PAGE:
Brown bread ice cream (£8 – circa 1830) delivered the wow factor. Tasting just like brown bread, the flavour of this not-so-sweet ice cream is accentuated by a to-die-for salted butter caramel and malted yeast syrup.
A chocolate bar with a chocolate ganache and passion fruit jam centre was intensely rich and would have satisfied the most die-hard chocolate lovers. Served with ginger ice cream, it was surprising for its lack of ginger flavour, although this may have been because it was overpowered by the intensity of the chocolate.
A taffety tart (£8 – circa 1830) was a work of art with its technically complex layers of apple, fromage frais and pastry. Served with a fennel and blackcurrant sorbet and rose petals, the fennel was highly fragrant, giving this dessert a hint of exoticism. A highly artistic creation, it wasn’t quite as satisfying as the other desserts. To finish was a lovely complimentary Earl Grey ganache with caraway shortbread.
The service was extremely friendly and approachable, and we fell in love with our South London waiter from Bermondsey who was extremely knowledgeable and professional, yet easy going. There isn’t an ounce of stuffiness here – table clothes are not even used – and this down to earth approach makes Dinner seem accessible to all, even if its home is the 5 star Mandarin Oriental. Despite this, there were occasional lapses in the service such as forgotten side orders and water requests which left obvious room for improvement.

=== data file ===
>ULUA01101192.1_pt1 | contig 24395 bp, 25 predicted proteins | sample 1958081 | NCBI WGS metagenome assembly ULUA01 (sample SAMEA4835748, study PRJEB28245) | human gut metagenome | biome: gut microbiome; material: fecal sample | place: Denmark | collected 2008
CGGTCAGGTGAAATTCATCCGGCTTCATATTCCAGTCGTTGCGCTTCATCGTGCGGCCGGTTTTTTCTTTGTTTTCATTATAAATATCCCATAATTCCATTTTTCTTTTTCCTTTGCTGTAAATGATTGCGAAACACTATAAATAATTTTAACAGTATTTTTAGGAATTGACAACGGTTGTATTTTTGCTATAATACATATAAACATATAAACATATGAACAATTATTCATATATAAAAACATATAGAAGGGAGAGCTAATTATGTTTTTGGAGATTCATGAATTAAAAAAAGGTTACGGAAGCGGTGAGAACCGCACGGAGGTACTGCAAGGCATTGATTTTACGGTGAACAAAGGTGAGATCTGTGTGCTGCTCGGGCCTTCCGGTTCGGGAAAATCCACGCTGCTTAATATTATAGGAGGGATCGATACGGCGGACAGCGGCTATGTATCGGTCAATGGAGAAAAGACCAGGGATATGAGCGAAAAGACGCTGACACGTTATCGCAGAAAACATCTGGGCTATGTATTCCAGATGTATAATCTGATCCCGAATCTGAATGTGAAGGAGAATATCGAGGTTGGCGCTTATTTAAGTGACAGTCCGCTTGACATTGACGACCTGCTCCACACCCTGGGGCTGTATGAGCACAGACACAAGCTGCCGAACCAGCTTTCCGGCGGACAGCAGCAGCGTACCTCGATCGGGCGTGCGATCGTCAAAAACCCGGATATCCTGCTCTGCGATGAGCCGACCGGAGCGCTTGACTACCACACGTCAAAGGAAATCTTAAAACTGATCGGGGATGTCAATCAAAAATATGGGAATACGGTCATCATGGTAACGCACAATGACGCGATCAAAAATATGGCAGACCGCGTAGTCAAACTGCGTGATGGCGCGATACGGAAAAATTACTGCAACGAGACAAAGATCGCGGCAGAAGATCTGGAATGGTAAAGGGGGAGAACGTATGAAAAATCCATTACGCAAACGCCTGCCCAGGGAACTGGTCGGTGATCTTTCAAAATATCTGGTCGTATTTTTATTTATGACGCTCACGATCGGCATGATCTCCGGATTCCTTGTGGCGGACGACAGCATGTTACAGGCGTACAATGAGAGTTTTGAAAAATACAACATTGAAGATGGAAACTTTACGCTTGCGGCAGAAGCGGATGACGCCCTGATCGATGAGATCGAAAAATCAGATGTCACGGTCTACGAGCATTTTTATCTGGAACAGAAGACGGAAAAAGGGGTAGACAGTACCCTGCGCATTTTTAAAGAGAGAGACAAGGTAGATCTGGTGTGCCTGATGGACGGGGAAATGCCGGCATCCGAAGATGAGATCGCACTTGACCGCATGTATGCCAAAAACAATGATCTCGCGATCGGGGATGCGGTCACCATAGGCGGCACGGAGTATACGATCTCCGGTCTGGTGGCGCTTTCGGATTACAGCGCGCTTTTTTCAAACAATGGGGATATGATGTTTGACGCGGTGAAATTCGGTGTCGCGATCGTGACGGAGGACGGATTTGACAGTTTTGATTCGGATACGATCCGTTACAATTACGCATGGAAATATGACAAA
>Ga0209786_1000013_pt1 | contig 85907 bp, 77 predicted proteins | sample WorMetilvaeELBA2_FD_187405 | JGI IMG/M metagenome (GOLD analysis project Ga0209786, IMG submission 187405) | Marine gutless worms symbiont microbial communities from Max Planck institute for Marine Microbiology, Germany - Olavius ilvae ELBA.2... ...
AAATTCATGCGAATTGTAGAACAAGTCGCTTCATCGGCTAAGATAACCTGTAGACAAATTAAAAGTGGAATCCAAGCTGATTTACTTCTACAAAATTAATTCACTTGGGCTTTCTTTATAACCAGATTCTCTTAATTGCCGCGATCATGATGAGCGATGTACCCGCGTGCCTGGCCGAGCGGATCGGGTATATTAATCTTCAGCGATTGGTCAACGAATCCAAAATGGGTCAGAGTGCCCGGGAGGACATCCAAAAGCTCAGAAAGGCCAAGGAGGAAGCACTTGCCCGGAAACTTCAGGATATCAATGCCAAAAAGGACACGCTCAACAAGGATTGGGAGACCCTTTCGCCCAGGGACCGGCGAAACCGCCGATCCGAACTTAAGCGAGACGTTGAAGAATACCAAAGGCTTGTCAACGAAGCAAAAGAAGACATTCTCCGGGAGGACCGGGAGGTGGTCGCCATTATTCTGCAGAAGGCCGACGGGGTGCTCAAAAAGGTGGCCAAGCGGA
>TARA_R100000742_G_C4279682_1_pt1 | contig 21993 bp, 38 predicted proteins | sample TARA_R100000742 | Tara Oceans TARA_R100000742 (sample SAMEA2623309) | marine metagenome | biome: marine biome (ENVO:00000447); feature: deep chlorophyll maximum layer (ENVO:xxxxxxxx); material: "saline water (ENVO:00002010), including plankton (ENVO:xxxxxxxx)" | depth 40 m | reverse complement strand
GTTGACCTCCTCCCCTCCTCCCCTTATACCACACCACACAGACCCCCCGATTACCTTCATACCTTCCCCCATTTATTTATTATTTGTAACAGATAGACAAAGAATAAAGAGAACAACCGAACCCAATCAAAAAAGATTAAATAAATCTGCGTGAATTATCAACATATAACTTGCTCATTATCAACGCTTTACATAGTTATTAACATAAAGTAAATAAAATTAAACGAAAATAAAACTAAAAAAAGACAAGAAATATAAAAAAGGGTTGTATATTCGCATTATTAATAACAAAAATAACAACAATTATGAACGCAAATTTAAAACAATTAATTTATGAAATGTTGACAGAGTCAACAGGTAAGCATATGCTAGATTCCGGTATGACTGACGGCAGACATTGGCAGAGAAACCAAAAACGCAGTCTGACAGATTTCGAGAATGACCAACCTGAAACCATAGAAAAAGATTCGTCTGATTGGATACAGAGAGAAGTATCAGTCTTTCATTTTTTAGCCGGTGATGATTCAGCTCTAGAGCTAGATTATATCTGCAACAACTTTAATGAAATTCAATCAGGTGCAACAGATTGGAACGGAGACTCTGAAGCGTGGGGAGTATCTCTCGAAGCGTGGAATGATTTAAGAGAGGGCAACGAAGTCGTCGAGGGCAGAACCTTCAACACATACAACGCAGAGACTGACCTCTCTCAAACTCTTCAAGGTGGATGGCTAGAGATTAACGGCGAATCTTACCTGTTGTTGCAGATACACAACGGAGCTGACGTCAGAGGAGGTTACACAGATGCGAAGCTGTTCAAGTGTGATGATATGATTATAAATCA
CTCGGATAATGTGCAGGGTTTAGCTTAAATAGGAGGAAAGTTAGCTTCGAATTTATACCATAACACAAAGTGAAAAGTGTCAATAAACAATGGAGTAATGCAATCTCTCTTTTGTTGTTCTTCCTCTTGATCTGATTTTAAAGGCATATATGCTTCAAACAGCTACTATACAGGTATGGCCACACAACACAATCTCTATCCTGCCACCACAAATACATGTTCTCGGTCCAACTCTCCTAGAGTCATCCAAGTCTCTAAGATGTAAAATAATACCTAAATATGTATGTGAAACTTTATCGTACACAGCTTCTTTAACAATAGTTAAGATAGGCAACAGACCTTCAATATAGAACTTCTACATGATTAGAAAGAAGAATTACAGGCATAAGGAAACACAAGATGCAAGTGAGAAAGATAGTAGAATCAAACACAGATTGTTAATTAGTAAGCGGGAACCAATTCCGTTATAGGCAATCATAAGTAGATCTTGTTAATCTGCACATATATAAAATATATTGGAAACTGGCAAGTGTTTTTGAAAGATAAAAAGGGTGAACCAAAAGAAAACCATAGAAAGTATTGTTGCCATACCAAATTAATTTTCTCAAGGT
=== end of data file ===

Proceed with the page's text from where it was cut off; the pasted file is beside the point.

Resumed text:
This meal was enthralling. Everything was flawlessly cooked and incredibly flavoursome. The mains were less exciting than the rest of the meal, but then, starters such as meat fruit and desserts such as tipsy cake were hard to beat in terms of the enchantment factor. Ashley Palmer-Watts may be the head chef – Heston’s sous chef from The Fat Duck – but Heston’s trademark wit, charm and brilliance was stamped throughout the meal. It’s far less molecular than The Fat Duck, so it’s the type of food that will easily appeal to everyone. I loved this homage to British cuisine. It’s a special place. Get a booking if you can.
Food rating: 4.5/5
Service rating: 3.5/5
Price range: £41 – £62 for three courses. There is also a reasonably priced 3 course lunch menu for £28 on Mondays to Fridays. Excludes drinks and service.
For Gourmet Chick’s review on Dinner, click here.
Also to check out Londoneater’s review, click here.